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Friday, 4 January, 2002, 18:09 GMT
Pakistan rounds up militants
Leaders of the Saarc members before an inaugural dinner
Musharraf (far left) and Vajpayee (far right) kept their distance
Pakistani police have arrested large numbers of Islamic activists in what appears to be a major operation against militant and sectarian groups.

We have 200 arrest warrants and hope the operation will continue for a couple of days more

Police official

The arrests came as Pakistan President Pervez Musharraf and Indian Prime Minister Atal Bihari Vajpayee attended a regional meeting in Nepal.

It was not clear if they would meet and try to defuse the tension that has been building since last month's attack by militants on the Indian parliament.

Pakistan is refusing to hand over a number of men India says were behind the parliament attack, saying it has received no evidence of their involvement.

US Secretary Colin Powell, in a BBC interview, welcomed steps taken by Gen Musharraf to defuse the crisis.

Anti-Indian protest in Karachi
Pakistani protesters make their feelings about India clear
"I think he's done quite a bit but I expect him to do more," Mr Powell said.

The BBC's Jonathan Head says the latest arrests are a well-timed move which suggest Gen Musharraf is serious about clamping down on militant organisations.

The new wave of police detentions - focusing on the province of Punjab - began on Thursday and will continue "for a couple of days more," a Pakistani police officer said.

The detainees include members of Lashkar-e-Toiba and Jaish-e-Mohammad - the two groups India says carried out the attack on its parliament with the support of Pakistan's intelligence services.

Since the attack, in which 14 people were killed, both sides have massed thousands of troops along their border.

India says two of its troops have been killed in the latest shelling across the ceasefire line in the disputed territory of Kashmir.

If both sides are willing to talk, there will be talks

President Musharraf
The leaders of the two groups are already under detention following earlier raids.

But most of the new arrests have targeted groups accused of promoting violence between Muslims.

A Sunni group, Sipah-e-Sahaba, says 200 of its supporters were held.

Tehrik-e-Jaffria - a Shia group - estimates it has suffered 100 arrests.

The head of a Sunni seminary in the city of Faisalabad, Maulana Zahid-ul-Qasami, told the BBC a number of Islamic educational institutions affiliated to mosques have also been raided by the police.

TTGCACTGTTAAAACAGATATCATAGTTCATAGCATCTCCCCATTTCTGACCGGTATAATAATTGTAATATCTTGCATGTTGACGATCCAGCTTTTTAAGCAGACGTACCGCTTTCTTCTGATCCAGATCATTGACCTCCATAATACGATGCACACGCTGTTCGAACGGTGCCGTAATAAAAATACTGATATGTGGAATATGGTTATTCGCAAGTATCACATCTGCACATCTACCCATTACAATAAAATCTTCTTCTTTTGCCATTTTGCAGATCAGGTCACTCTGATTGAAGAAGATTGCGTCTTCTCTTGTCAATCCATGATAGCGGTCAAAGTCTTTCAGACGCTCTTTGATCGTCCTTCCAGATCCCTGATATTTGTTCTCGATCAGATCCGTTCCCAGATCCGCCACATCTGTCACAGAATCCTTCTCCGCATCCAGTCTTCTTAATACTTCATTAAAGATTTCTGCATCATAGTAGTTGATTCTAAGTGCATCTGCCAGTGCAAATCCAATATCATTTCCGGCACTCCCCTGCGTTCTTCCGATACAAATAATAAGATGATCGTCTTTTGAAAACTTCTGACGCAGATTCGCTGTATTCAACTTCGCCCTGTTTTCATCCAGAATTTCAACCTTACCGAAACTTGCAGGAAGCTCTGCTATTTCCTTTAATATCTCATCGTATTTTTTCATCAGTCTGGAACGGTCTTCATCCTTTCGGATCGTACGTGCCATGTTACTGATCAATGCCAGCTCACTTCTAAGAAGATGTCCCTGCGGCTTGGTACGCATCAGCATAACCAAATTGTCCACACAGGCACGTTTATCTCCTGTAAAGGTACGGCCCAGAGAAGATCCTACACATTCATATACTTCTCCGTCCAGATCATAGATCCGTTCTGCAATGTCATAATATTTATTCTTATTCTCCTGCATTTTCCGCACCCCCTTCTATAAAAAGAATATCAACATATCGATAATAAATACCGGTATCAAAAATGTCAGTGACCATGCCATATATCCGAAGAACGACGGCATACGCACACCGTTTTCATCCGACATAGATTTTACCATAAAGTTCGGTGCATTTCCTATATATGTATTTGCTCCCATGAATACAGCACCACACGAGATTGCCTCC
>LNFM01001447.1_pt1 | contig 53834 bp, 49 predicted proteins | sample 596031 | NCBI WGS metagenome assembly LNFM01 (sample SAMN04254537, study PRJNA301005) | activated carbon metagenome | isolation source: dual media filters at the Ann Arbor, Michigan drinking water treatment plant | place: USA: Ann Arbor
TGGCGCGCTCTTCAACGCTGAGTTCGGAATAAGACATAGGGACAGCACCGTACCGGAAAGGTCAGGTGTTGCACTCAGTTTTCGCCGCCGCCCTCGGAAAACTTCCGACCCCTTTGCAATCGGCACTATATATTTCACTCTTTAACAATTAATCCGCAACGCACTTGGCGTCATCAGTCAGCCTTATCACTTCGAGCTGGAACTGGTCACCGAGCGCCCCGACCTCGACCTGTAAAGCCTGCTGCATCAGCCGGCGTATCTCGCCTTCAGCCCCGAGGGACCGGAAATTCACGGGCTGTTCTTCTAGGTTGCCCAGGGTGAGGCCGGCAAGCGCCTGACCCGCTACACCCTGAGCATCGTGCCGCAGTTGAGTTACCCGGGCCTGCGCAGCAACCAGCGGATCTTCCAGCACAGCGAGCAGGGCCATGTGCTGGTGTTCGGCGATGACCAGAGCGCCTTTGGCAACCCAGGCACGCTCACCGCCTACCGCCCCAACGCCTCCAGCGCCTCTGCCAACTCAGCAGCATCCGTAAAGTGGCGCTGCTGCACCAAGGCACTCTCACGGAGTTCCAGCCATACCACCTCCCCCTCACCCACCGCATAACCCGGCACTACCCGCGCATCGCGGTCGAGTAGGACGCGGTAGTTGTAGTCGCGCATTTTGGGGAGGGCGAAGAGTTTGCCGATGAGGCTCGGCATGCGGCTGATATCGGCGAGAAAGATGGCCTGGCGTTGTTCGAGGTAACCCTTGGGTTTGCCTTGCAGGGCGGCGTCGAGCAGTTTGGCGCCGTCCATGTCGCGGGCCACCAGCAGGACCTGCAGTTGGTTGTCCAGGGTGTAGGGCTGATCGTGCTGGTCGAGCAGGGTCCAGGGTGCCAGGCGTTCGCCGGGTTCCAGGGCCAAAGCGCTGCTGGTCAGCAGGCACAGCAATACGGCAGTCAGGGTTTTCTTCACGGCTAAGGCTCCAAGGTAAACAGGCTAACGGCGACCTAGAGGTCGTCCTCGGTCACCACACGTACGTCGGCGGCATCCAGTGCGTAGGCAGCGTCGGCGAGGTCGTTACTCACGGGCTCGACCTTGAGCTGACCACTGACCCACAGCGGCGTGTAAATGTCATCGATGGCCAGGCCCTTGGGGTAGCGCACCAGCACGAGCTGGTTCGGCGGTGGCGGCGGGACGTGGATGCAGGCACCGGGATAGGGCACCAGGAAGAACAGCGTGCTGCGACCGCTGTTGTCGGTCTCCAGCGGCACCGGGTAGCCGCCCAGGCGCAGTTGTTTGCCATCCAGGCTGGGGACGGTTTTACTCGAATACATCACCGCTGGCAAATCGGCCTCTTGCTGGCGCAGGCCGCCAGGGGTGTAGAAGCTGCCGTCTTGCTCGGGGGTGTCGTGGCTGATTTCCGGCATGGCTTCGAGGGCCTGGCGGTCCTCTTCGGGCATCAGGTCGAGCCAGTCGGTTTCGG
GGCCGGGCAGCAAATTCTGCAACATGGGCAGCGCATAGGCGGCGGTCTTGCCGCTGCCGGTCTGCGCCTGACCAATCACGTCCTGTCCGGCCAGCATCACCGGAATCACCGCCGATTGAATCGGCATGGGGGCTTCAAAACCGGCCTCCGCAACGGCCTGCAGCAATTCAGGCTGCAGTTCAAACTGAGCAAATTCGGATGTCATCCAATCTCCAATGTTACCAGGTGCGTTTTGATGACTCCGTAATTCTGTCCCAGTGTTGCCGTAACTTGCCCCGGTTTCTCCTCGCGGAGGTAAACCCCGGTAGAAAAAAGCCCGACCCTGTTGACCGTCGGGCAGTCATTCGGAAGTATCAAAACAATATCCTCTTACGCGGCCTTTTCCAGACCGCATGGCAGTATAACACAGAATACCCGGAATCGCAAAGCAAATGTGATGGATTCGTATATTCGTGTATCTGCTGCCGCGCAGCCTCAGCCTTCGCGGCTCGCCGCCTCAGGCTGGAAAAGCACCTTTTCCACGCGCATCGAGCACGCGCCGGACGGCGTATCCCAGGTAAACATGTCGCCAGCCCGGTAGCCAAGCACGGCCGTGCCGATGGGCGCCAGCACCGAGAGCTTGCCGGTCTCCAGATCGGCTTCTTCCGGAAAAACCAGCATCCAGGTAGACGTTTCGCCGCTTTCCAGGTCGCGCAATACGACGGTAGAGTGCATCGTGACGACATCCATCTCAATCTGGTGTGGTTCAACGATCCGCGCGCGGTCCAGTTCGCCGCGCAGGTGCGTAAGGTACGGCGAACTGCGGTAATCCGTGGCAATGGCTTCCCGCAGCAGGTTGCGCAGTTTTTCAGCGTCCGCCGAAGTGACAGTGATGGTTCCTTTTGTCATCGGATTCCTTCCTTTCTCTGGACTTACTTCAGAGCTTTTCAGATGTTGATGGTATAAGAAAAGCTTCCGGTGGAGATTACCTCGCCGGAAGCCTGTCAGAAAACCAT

Cautious welcome

The government of President Pervez Musharraf rounded up about 100 militants from Jaish-e-Mohammad and Lashkar-e-Toiba towards the end of December.

India welcomed that move as a "step in the right direction".

Click here for a map of the border area

But it has made it clear that its dispute with Pakistan will continue until militants are handed over.

'Willing to talk'

The opening of the South Asian Association for Regional Co-operation (Saarc) in Kathmandu was postponed until Saturday because of the late arrival of President Musharraf, whose plane was delayed by bad weather.

Passengers aboard the last train from India to Pakistan bid farewell to relatives
The possibility of conflict is causing untold anguish

Mr Musharraf, who had been on a visit to China, was forced to travel by a circuitous route because of a ban imposed by Delhi on flights by Pakistan's national airline over India.

The postponement of the summit leaves less opportunity for Indian and Pakistani leaders to meet informally to resolve their differences.

President Musharraf stressed the importance of negotiations when he finally arrived in the Nepalese capital.

"Both sides should be willing to talk," he told journalists.

"If both sides are willing to talk, there will be talks."

However, an Indian spokeswoman later said she did not think there was a conducive atmosphere for talks.

International efforts

UK Prime Minister Tony Blair - in the Indian city of Bangalore at the start of a three-day visit to the country - has urged calm between India and Pakistan.

British officials have played down any suggestion that Mr Blair might play a peace-making role in the current confrontation.

However, the United States has joined the UK in playing down the likelihood of war.

"I don't think they're going to go to war," Defense Secretary Donald Rumsfeld said.

"I think they are going to sort these things out."

Click here to return

The BBC's Jonathan Head
"Both countries have got themselves backed into a corner"
Pakistani High Commissioner Abdel Kader Jaffer
"Musharraf was the first person to condemn the attacks on the Indian Parliament"
US Secretary of State Colin Powell
"Right now we must focus on the dangerous situation before us"
See also:

04 Jan 02 | South Asia
South Asia's crippled regional body
04 Jan 02 | Americas
Powell urges Pakistan to do more
03 Jan 02 | UK Politics
Analysis: Blair's delicate task
03 Jan 02 | South Asia
Thousands flee rivals' war moves
03 Jan 02 | South Asia
Musharraf seeks China's backing
03 Jan 02 | UK Politics
Blair arrives in Bangladesh
03 Jan 02 | South Asia
Security increased at Taj Mahal
04 Jan 02 | UK Politics
Blair to outline UK's new world role
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